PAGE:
- Swiss pharma Roche on Thursday reported its pharmaceutical division earned 30.6 billion Swiss francs ($31.4 billion) in revenue over the first nine months of 2017.
- Sales were up 5% compared to the same period last year. More than half of that increase was attributable to growth from newer drugs like the recently launched multiple sclerosis treatment Ocrevus, the immuno-oncology therapy Tecentriq and the lung cancer drug Alecensa.
- Yet, biosimilar competition to Roche's top-selling cancer drug Rituxan put pressure on sales in Europe, where revenue declined by 16% in the third quarter. Overall global sales of Rituxan were up 1% year over year during that time period.
Roche is beginning to get a taste of how the entry of biosimilars could impact its business. Copycats of its best-selling biologic Rituxan (rituximab), sold as MabThera in Europe, entered the European market this year. Celltrion, Inc. won approval for its version of the drug, Truxima, in February, while Novartis AG's Sandoz unit garnered an OK for its Rixathon in June.
"It's progressing as we would expect in Europe," said Daniel O'Day, Roche's head of pharmaceuticals, on a Thursday morning call with investors.
"We are planning in the very early days of Europe. And I expect that this is going to be similar in the United States as well with Rituxan, is that the subcutaneous has a preferential effect in the biosimilar process. I think that speaks to one level of defense, even as we face biosimilar competition for Herceptin as well. We have very good market share with Herceptin subcutaneous. We'll do everything possible to have that brand preference."
While biosimilars of Rituxan and the cancer drug Herceptin (trastuzumab) are just entering the European market, copycats of those brands are expected to reach markets stateside over the next couple of years. The Food and Drug Administration accepted applications from Sandoz for Rixathon in September, and from Celltrion and partner Teva Pharmaceutical Industries Ltd. back in June.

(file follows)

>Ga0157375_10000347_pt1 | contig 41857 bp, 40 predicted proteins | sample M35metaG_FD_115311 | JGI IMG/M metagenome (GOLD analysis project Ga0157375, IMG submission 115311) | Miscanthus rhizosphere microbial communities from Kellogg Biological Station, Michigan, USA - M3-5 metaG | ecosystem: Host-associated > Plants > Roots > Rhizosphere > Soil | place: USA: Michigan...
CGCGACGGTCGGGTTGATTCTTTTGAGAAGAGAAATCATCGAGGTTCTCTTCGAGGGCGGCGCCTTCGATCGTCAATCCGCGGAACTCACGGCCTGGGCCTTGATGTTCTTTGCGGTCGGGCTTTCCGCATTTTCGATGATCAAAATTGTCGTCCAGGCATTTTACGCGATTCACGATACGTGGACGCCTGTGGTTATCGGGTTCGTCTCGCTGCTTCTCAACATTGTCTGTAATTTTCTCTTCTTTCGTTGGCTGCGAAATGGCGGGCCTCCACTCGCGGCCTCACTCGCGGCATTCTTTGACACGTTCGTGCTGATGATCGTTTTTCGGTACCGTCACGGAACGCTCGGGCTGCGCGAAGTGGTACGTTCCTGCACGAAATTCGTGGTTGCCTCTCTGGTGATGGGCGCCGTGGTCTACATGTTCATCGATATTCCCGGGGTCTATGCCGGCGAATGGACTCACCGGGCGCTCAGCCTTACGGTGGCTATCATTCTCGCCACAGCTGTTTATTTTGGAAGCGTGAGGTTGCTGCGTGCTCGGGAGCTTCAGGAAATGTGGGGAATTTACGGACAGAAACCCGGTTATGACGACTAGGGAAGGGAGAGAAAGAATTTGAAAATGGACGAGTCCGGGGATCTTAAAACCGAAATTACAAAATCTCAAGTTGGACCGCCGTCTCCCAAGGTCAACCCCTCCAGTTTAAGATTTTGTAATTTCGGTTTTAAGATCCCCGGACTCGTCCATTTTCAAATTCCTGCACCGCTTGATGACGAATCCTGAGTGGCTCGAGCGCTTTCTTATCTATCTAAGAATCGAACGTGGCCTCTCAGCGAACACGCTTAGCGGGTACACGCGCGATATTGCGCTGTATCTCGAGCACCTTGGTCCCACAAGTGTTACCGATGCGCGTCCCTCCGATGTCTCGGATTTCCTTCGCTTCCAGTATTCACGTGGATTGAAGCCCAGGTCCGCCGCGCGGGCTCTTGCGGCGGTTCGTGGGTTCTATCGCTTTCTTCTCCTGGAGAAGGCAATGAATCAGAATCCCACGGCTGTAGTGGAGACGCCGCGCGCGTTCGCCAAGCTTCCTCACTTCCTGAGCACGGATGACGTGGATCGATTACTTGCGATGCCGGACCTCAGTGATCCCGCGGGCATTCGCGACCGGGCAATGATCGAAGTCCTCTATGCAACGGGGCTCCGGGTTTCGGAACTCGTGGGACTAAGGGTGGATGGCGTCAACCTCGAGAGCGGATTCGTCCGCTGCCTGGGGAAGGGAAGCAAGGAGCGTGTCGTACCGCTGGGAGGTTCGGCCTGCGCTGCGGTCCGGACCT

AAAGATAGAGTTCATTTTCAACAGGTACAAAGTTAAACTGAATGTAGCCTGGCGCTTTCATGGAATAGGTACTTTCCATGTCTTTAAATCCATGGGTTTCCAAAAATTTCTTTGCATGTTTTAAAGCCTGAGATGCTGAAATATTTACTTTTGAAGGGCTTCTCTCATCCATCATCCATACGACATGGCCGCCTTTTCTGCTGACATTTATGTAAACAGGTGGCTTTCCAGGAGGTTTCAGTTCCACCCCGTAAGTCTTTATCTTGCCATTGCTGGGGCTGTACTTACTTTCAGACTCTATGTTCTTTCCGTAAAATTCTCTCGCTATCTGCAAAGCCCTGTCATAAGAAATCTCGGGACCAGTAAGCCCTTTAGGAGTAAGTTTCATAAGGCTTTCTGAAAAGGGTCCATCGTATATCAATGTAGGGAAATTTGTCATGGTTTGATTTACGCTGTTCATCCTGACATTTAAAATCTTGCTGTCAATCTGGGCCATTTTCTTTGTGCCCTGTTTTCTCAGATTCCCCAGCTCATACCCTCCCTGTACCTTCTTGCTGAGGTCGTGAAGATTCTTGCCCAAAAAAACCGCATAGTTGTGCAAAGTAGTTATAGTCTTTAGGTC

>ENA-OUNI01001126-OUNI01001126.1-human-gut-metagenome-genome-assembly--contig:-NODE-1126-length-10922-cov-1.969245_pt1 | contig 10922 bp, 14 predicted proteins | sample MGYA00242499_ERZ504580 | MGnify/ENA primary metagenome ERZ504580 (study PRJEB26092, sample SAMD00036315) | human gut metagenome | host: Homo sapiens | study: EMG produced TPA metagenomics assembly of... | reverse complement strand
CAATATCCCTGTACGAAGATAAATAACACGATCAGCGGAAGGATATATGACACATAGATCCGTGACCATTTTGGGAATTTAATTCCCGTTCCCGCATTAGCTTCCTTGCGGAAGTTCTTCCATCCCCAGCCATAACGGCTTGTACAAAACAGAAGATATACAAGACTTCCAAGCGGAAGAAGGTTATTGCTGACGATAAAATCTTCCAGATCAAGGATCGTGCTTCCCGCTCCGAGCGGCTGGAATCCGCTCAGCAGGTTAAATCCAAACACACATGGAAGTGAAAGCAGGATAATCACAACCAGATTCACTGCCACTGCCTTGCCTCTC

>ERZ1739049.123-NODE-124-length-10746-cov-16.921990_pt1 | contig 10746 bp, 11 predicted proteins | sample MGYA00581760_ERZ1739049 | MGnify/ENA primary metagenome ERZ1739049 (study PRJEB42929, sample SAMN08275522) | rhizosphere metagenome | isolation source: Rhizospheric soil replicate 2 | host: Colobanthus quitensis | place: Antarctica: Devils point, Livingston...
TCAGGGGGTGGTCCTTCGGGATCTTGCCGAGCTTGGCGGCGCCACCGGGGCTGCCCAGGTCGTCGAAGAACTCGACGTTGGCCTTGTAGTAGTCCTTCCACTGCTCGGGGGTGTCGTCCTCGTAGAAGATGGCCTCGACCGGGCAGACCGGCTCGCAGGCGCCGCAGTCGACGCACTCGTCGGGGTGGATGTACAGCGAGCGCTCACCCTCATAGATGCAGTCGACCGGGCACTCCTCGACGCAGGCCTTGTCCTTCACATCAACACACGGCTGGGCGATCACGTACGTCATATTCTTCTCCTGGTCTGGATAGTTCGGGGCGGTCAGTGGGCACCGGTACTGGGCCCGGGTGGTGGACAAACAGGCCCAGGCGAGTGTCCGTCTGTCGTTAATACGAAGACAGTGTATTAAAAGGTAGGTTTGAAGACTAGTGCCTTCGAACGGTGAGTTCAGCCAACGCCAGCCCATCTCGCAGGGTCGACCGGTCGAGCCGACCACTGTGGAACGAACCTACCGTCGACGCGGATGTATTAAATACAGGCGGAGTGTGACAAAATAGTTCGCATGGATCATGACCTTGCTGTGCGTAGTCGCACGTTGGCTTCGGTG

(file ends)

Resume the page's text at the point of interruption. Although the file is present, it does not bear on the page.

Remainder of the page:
And Amgen, Inc just secured an OK for a biosimilar copy of Avastin (bevacizumab), another one of Roche's top drugs.
"There's value to the originator products. We believe there's value to the subcutaneous formulations, and that's proving right in the market as well," added O'Day. "It's very much in line with what we expected and we're in a good position to be able to respond to that, with the complete understanding that we're going to have significant erosion to MabThera."
"We have two competitors on the market already in Europe and the next competitor won't be until 2019. With Herceptin, we expect several competitors to come on starting in the early part of next year," he explained further.
In order to combat the erosion of its key brands, the Swiss pharma is counting on fast launches from some of its newest products, including the multiple sclerosis drug Ocrevus (ocrelizumab), which was approved for two types of the debilitating neurological disease in March. The drug had sales of $197 million in the second quarter, increasing to $316 million in the third — nearly double what analysts had expected for the drug.
Sales of cancer drug Alecensa (alectinib) were in line with expectations, while the $121 million in revenue from Tecentriq (atezolizumab) was below the $150 million analysts had forecast.
Tecentriq was a late-entrant to the checkpoint inhibitor market and has had more difficulty gaining market share in lung cancer. O'Day said sales are currently split 60% in bladder cancer and 40% in lung cancer, but he expects that to shift in favor of lung cancer as competition in the market changes. The checkpoint inhibitor failed a key confirmatory trial in bladder cancer earlier this year, raising questions about its effectiveness in that setting.